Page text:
Question: I recently took over professional management of an HOA which has over $70,000 of unpaid water bills. The water department has threatened to shut off service within 48 hours. The board directed me to impose a special assessment of $1000 per unit without a meeting or member vote. Can an emergency special assessment be imposed without member approval?

Answer: You need to read the governing documents to see what authority the board has to raise special assessments. Even if the board has authority to do so, proper and reasonable notice must be given to the members and time to raise the cash.

If a special assessment requires approval of the members, a member meeting needs to be called with advanced written notice. The meeting must have a legal quorum and a legal majority vote as defined by the governing documents. You may be able to pull this off by mail in ballot if your governing documents allow it. But none of this could possibly take place within 48 hours.

The board needs to make immediate and adequate payment arrangements for the water bill, perhaps by getting a short term loan from the bank. Or, you might be able to get the water department to leave the water on if money is on the way (special assessment or loan). But they will, no doubt, want to see the written evidence (letter from bank, copy of special assessment notice, etc.).

The bigger question is, if this HOA has allowed things to get so bad that basic utilities can't get paid, what other fires are you going to find that they want you to put out? This crisis didn't happen overnight and the board likely has others waiting in the wings. Unless you are getting paid extra to deal with these special circumstances, you need to seriously evaluate whether this is an account worth your time.

Question: Our professional manager is pandering to certain board members and ignoring policies passed by the board majority. How do you keep a manager from getting involved with Board politics?

Answer: The board president has primary authority over the manager and should speak to the manager directly and plainly about this problem. Most managers are only trying to please or do their job. It may be a simple misunderstanding. If, however, there is conscious subterfuge and unwillingness to change, the matter should be addressed directly with the management company owner. If change isn't forthcoming, the president should recommend to the Board that there be a change in management company.

On the other hand, if the manager is kowtowing politically to board president who is abusing her authority, the remaining directors need to have a heart to heart with the president. All officers serve at the pleasure of the board. If one is exceeding authority, the board can remove and replace that person with another director who won't.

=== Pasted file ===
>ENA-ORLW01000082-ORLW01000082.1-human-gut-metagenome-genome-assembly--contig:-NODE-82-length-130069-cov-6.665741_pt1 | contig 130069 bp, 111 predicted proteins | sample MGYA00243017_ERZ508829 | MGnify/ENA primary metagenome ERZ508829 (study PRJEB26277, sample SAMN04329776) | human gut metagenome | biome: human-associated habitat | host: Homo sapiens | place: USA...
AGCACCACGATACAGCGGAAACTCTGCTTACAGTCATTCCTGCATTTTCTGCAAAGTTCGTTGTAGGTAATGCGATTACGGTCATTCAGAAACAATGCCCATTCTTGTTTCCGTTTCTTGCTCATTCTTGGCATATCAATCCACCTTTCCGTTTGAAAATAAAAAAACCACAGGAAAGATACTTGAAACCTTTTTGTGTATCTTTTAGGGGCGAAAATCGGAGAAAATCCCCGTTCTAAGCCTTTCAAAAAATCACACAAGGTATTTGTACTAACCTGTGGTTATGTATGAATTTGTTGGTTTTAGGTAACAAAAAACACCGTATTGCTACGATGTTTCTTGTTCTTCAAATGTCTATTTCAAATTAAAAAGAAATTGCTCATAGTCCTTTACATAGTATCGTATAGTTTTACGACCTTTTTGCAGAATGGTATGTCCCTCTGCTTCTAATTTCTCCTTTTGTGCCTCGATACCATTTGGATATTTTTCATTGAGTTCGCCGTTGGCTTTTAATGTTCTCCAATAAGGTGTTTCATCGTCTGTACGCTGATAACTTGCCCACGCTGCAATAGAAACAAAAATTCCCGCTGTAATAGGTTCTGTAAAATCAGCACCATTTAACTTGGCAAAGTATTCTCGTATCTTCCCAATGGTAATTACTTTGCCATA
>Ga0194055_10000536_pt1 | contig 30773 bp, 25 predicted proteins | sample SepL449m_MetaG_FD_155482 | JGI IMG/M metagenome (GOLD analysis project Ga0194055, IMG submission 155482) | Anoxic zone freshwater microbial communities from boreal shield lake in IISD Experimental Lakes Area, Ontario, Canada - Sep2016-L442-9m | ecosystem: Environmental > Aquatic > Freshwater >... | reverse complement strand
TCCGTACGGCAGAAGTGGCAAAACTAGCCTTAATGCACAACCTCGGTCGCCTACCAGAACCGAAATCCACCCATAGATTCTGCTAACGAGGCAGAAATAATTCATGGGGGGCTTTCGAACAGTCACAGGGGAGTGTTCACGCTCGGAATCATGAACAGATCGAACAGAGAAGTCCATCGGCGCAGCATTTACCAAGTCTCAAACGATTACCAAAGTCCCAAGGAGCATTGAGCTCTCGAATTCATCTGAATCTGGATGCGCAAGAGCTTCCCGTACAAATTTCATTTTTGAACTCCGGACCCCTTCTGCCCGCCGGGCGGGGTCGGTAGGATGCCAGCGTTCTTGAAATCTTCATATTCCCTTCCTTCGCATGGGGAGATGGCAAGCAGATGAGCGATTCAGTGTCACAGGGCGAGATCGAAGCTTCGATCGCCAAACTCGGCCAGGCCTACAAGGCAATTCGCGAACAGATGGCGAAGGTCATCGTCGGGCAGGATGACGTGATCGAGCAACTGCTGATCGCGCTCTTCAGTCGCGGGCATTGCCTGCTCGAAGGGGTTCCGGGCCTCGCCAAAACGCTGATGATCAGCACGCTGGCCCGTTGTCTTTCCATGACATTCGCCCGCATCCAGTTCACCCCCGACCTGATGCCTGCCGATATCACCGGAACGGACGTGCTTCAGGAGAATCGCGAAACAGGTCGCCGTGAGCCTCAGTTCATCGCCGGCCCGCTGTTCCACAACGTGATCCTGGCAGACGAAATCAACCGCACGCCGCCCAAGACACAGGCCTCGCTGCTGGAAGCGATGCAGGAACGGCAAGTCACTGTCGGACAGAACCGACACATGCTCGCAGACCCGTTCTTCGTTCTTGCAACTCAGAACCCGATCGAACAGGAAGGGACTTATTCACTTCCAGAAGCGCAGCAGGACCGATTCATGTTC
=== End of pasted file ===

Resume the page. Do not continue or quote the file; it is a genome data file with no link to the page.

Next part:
Question: Our bylaws indicate that expenses are shared equally. We have one and two bedroom units that vary significantly in size. Dividing expenses equally seems unfair. Can we simply vote to change it? If so, how many need to vote in favor of it?

Answer: Occasionally, developers propose an expense allocation like the one you describe. It's easier to calculate but clearly overlooks disparity in size and value. When there is substantial difference in square footage, the norm is to allocate expenses according to a unit's square footage as a percentage of the total units square footage. In that case, the expense share may range, for example, from 2% to 5% depending on unit size.

When developers ignore the unit size issue, the inequity usually becomes apparent after turnover. Then, those that feel they are carrying a bigger share than they should lobby to "fix it". The problem is that fixing it requires 100% consent from those that will pay more and those that will pay less. In this regard, individual owners have the protection against a majority foisting its financial will on the minority whenever it sees fit. It's different when it comes to a rule that applies to everyone, like No Pets. A majority could vote to eliminate pets but the same rule would apply to everyone.

If a majority of the owners were allowed to change the expense allocation formula without this 100% requirement, theoretically 51% of the owners could pass an amendment that would force 49% of the owners pay 100% of the expenses. So expense allocation is one area that absolutely requires 100% consent of those affected. While it's theoretically possible to achieve if 100% are willing, people are people and there is usually someone that refuses to budge.

Bottom line (listen up developers), the expense allocation formula needs to be fair from the get-go. After turnover, it's too late to change.

Question: One of our homeowners wants to start an HOA newsletter. A few board members object to starting a newsletter because people don't read the minutes as it is, the board would need to review it and finding someone to do it consistently may be difficult. What say you?

Answer: Having a regular newsletter is not just a good idea, it's a basic good management practice. To encourage readership, the newsletter should be worth reading and provide information that all members need to know. If certain members don't choose to read it, that's up to them. The HOA should not withhold information because of it.

The board secretary generally previews the newsletter for content and accuracy. This doesn't take much time for a two to four page newsletter (more than ample for most HOAs).

Newsletters do not need to be long and involved, just timely and relevant. There is boilerplate information that can be repeated each issue (like key contacts) and pre-written articles that can be used to make a point. There are over 1800 HOA articles in the Regenesis.net Article Archive that are designed exactly for that purpose available to subscribers.